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- The factory building(s) for manufacture of drugs shall be so situated and shall have such measures as to avoid risk of contamination from external environmental including open sewage, drain, public lavatory or any factory which product disagreeable or obnoxious odour, fumes, excessive soot, dust, smoke,chemical or biological emissions. 11


PLANT LAYOUT 12 The layout and design should aim to: Minimize risks of errors Permit effective cleaning Permit effective maintenance Avoid cross-contamination, build-up of dirt and dust Avoid any adverse effect on the quality of products


BUILDING & FACILITY 13 (a) Any building or buildings used in the manufacture, processing, packing or holding of drug product shall be of suitable size, construction and location to facilitate cleaning, maintenance, and proper operations.Regarding buildings and facilities, there are two major areas of concern: the external environment and the internal environment . The external environment must be amenable to the location of well-designed and constructed buildings. It is insufficient that the buildings in which the production operations are to occur are clean and orderly and of suitable size and construction.


CONSTRUCTION 1. Adequate space for future expansion. 2. Zoning laws to allow anticipated development while restricting undesirable developments in the vicinity. 3. Availability of water (quality and quantity), power, fuel, sewage and waste-stream removal. 4. Accessibility for employees (availability of public transportation ), materials , and visitors (customers, suppliers). 5. Environmental issues such as site history; soil, water, and air quality; and geological and topological issues (potential for flooding, earthquakes, foundation instability). 6. Proximity of undesirable activities likely to pollute or act as a source of vermin, insects, odor , or microorganisms—such as other industries, disposal sites, or open mining. 14


EQUIPMENT Manufacturing equipment should be designed, constructed, located, and maintained in such a way as to: (a) be suitable for its intended use; (b) facilitate thorough cleaning; (c) minimize the risk of contamination of products and containers during production ; and (d) facilitate efficient and, if applicable, validated and reliable operation. 15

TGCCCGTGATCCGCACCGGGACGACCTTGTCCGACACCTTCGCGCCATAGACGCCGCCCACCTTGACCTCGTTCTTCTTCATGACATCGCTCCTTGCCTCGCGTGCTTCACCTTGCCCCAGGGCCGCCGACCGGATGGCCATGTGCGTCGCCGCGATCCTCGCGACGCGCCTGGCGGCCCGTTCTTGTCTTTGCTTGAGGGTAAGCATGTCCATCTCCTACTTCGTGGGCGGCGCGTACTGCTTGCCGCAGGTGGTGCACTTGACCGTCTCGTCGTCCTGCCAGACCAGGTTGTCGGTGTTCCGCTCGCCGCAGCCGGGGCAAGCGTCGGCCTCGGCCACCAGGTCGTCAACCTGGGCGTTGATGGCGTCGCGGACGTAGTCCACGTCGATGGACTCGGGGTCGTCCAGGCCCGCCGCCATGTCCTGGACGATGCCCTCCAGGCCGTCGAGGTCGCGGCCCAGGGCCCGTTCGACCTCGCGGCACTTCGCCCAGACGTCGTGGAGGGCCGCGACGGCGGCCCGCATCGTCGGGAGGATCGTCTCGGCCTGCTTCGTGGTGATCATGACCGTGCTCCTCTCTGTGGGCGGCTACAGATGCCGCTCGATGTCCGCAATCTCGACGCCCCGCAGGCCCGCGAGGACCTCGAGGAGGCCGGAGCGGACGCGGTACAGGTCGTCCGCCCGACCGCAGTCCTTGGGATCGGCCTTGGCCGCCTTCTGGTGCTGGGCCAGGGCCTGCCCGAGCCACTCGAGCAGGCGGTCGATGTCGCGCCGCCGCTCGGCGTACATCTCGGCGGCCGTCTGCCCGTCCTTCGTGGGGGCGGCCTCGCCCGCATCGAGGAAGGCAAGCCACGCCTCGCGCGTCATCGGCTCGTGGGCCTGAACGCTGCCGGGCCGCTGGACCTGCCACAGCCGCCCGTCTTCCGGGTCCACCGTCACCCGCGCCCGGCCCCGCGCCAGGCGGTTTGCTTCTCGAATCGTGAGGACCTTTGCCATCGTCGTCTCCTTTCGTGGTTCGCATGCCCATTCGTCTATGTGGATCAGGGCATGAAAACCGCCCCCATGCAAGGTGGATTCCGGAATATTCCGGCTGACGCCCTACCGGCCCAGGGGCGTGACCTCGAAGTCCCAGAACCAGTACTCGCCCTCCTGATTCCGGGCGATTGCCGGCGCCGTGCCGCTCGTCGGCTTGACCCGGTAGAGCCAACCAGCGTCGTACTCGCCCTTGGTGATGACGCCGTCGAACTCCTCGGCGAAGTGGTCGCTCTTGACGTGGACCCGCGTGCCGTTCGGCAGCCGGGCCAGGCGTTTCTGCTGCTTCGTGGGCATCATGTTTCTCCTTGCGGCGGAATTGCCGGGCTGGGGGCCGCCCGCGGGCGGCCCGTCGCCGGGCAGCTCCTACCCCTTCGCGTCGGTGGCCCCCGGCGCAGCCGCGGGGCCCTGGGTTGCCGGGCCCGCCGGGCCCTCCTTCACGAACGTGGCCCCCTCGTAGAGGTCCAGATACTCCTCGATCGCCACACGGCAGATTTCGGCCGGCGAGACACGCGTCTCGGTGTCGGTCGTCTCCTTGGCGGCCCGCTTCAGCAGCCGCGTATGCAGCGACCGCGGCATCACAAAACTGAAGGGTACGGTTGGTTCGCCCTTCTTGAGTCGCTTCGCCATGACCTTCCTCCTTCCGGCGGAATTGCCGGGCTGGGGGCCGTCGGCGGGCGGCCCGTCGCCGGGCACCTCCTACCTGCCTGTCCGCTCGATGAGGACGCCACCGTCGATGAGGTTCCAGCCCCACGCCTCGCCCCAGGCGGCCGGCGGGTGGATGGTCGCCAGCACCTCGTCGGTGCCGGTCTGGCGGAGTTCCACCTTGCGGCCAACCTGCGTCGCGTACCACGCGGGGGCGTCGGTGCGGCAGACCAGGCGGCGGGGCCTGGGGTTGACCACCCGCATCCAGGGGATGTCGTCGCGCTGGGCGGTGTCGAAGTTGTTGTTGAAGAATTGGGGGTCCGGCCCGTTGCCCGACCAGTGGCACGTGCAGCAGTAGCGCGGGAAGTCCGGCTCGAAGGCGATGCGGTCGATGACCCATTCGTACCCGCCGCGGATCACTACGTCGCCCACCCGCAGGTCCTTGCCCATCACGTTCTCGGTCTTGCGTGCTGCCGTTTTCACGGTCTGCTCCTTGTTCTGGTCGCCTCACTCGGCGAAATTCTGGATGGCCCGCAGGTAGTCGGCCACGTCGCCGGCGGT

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Equipment shall be located, designed, constructed, adapted and maintained to suit the operations to be carried out. The layout and design of the equipment shall aim to minimise the risk of errors and permit effective cleaning and maintenance in order to avoid cross-contamination, build-up of dust or dirt and, in general any adverse effect on the quality of products. Each equipment shall be provided with a logbook, wherever necessary . Balances and other measuring equipment of an appropriate range, accuracy and precision shall be available in the raw material stores, production and in process control operations and these shall be calibrated and checked on a scheduled basis in accordance with Standard Operating Procedures and records maintained. 16


DESIGN Suitable design and construction to facilitate good sanitation Cleaning and disinfecting according to detailed written procedures – records maintained Maximum protection against entry of insects, birds and animals Procedure for rodent and pest control 17


SANITATION 1. The manufacturing premises shall be cleaned and maintained in an orderly manner, so that it is free from accumulated waste, dust, debris and other similar material . 2. A validated cleaning procedure shall be maintained . 3. The manufacturing areas shall not be used for storage of materials, except for the material being processed. 4. A routine sanitation program shall be drawn up and observed, which shall be properly recorded and which shall indicate— (a) specific areas to be cleaned and cleaning intervals; (b) cleaning procedure to be followed, including equipment and materials to be used for cleaning; and (c) personnel assigned to and responsible for the cleaning operation. 18

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5 . Any building used in the manufacture, processing, packing, or holding of a drug product shall be maintained in a clean and sanitary condition.Any such building shall be free of infestation by rodents, birds, insects and other vermin (other than laboratory animals). Trash and organic waste matter shall be held and disposed of in a timely and sanitary manner . 6 . There shall be written procedures assigning responsibility for sanitation and describing in sufficient detail the cleaning schedules, methods, equipment, and materials to be used in cleaning the buildings and facilities; such written procedures shall be followed . 7 . There shall be written procedures for use of suitable rodenticides , insecticides, fungicides , fumigating agents and cleaning and sanitizing agents. 8 . Sanitation procedures shall apply to work performed by contractors or temporary employees as well as work performed by full-time employees during the ordinary course of operations. 19